Ross Zimmerman came to Pongratz Engineering with an idea. He explained that when moving a boat in and out of berth, drawing alongside another vessel, or other close maneuvers, having an instant visual reference of rudder angle is critical to preventing accidents. He was interested in creating a prototype of a new kind of rudder indicator.
Currently there are two types of rudder position indicators on the market: low cost, weight-based indicators and high-cost electronic ones. The low-cost position indicators, which are mounted on the wheel, have a pointer on the top of the device that swings with each revolution of the wheel. The pointer is always on the top of the device and doesn’t give the rudder’s position relative to the boat, making it more difficult to determine the exact trajectory of the boat. The electronic indicators will specify the rudder’s position relative to the boat, but with price tags that run from around $200 to $1,300, they can be out of a casual boater’s price range. Ross saw an opportunity to improve on the low-cost weighted indicators without adding expensive electronics. He tasked Pongratz Engineering with creating a functional prototype of a new rudder indicator that he could show to potential investors.
Pongratz Engineering started the design process by brainstorming ideas for how to control the dial without using electronics. After exploring several options, we determined that mounting to the wheel and using gravity to control the dial movement, as current products do, was the best option for a low-cost solution. We analyzed products on the market to find pitfalls that we could improve upon.
Ross’s main complaint was that the weight-based indicators do not show a rudder’s position relative to the boat. To address this issue, Pongratz designed a gear train to translate one revolution of the wheel to an angular movement of a dial on the front face of the device. Another issue with currently available weighted indicators is they can easily become uncalibrated if the pilot spins the wheel too fast. When this happens, the pilot has to physically remove the device from the wheel, recalibrate, and then attempt to reattach the indicator to the wheel using the old adhesive. However these adhesives are designed for one time use and lose their adhesive properties the more times the indicator is recalibrated.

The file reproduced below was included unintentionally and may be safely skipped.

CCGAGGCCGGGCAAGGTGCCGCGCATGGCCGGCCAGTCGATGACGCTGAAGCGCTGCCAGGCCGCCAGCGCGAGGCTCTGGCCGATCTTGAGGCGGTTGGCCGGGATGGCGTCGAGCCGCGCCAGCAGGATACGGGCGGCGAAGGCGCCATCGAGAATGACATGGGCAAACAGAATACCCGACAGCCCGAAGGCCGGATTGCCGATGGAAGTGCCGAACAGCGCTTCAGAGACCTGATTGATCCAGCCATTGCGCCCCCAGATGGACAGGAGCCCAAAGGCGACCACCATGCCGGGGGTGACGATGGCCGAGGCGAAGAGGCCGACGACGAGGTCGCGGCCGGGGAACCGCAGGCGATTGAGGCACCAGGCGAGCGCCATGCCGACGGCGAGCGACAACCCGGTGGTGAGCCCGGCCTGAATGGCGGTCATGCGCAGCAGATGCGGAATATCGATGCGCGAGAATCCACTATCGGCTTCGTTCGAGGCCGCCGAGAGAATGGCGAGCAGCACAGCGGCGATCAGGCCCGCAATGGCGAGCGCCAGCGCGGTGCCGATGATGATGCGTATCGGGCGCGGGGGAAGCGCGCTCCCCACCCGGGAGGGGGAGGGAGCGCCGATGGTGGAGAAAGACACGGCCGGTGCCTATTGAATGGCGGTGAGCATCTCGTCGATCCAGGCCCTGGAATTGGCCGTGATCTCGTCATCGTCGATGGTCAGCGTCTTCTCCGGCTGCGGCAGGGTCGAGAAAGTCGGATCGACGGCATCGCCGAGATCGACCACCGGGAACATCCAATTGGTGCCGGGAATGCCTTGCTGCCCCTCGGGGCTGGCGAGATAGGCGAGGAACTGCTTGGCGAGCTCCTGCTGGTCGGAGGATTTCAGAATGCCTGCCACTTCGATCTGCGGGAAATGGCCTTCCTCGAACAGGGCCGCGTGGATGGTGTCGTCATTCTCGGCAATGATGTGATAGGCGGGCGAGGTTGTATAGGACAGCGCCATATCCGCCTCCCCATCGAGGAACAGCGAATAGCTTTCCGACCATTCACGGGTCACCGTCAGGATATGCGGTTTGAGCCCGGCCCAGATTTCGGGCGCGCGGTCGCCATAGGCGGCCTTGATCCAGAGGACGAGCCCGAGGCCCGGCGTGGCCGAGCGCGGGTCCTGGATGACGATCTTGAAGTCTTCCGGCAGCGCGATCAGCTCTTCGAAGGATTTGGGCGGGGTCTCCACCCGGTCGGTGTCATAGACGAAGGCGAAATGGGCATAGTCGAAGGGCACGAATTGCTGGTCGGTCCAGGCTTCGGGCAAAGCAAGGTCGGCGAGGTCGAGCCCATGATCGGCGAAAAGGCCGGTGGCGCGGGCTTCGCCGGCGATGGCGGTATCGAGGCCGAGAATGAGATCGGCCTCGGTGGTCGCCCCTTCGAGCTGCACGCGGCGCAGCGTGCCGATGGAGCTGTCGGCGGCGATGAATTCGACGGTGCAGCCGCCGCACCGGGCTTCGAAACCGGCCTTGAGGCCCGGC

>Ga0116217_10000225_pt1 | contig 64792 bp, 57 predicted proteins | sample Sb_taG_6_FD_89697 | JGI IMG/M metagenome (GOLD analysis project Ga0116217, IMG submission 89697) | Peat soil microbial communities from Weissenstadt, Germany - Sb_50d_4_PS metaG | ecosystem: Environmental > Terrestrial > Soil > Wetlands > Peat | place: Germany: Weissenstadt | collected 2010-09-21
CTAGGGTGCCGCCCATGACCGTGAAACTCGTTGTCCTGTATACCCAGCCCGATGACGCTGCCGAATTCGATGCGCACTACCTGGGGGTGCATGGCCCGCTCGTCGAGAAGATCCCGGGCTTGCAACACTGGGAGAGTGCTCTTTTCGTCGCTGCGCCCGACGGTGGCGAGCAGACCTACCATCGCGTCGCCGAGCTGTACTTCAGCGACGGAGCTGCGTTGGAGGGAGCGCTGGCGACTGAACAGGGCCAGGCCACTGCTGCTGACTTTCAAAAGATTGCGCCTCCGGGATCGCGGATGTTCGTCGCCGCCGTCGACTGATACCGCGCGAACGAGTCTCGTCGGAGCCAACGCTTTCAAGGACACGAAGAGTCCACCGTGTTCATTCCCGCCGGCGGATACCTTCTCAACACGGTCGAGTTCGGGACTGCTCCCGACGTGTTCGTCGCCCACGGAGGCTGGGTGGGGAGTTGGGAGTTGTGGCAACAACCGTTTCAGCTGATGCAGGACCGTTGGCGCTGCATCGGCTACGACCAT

We addressed this issue in two ways. First, we increased the weight on the dial, so it would respond to gravity more quickly. This additional weight also allowed the device to operate on wheels angled up to 30 degrees, a feature that current products cannot do. We also added a ‘calibration dial’ that allowed users to change the dial position, if it did become uncalibrated, without removing the device from the wheel.
Pongratz fabricated several FDM prototypes during the design process to show Ross the product’s overall shape and to validate the calibration dial. The gear train, which was too small and detailed to be printed, was validated by Pongratz Engineering utilizing tools built into the SolidWorks software.
The next step was to create a functional prototype. Though the final parts would be injection molded, the functional prototype was made of machined parts, to save on up-front costs. When the machined parts arrived, Pongratz Engineering evaluated and assembled them into a functional prototype, which worked exceptionally well. Ross was able to use this prototype on his boat the following summer.
NEXT UP: Injection molded Prototype Parts